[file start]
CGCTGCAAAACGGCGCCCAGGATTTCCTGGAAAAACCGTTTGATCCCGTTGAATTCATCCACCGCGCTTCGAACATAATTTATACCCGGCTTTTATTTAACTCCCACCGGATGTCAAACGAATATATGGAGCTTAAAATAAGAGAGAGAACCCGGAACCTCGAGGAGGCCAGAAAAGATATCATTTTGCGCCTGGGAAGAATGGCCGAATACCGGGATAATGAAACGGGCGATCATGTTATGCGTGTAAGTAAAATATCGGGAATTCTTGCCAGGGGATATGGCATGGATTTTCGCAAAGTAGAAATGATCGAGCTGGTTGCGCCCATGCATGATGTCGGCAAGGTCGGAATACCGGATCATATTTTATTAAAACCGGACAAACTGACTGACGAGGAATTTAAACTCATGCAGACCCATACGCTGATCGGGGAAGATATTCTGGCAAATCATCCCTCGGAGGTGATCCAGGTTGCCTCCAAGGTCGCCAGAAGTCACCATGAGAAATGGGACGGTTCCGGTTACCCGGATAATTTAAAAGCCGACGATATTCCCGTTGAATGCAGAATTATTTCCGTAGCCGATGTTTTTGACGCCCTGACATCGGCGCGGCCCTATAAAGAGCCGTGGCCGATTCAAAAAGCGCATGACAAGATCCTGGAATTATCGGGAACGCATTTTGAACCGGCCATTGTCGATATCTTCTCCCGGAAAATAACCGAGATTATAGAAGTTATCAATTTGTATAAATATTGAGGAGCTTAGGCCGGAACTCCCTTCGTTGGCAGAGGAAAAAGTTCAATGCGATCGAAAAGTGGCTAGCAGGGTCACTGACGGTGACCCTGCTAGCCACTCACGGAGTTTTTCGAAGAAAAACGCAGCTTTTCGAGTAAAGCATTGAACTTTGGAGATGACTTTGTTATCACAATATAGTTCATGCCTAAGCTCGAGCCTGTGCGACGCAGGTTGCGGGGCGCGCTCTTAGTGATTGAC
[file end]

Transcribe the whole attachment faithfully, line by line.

CGCTGCAAAACGGCGCCCAGGATTTCCTGGAAAAACCGTTTGATCCCGTTGAATTCATCCACCGCGCTTCGAACATAATTTATACCCGGCTTTTATTTAACTCCCACCGGATGTCAAACGAATATATGGAGCTTAAAATAAGAGAGAGAACCCGGAACCTCGAGGAGGCCAGAAAAGATATCATTTTGCGCCTGGGAAGAATGGCCGAATACCGGGATAATGAAACGGGCGATCATGTTATGCGTGTAAGTAAAATATCGGGAATTCTTGCCAGGGGATATGGCATGGATTTTCGCAAAGTAGAAATGATCGAGCTGGTTGCGCCCATGCATGATGTCGGCAAGGTCGGAATACCGGATCATATTTTATTAAAACCGGACAAACTGACTGACGAGGAATTTAAACTCATGCAGACCCATACGCTGATCGGGGAAGATATTCTGGCAAATCATCCCTCGGAGGTGATCCAGGTTGCCTCCAAGGTCGCCAGAAGTCACCATGAGAAATGGGACGGTTCCGGTTACCCGGATAATTTAAAAGCCGACGATATTCCCGTTGAATGCAGAATTATTTCCGTAGCCGATGTTTTTGACGCCCTGACATCGGCGCGGCCCTATAAAGAGCCGTGGCCGATTCAAAAAGCGCATGACAAGATCCTGGAATTATCGGGAACGCATTTTGAACCGGCCATTGTCGATATCTTCTCCCGGAAAATAACCGAGATTATAGAAGTTATCAATTTGTATAAATATTGAGGAGCTTAGGCCGGAACTCCCTTCGTTGGCAGAGGAAAAAGTTCAATGCGATCGAAAAGTGGCTAGCAGGGTCACTGACGGTGACCCTGCTAGCCACTCACGGAGTTTTTCGAAGAAAAACGCAGCTTTTCGAGTAAAGCATTGAACTTTGGAGATGACTTTGTTATCACAATATAGTTCATGCCTAAGCTCGAGCCTGTGCGACGCAGGTTGCGGGGCGCGCTCTTAGTGATTGAC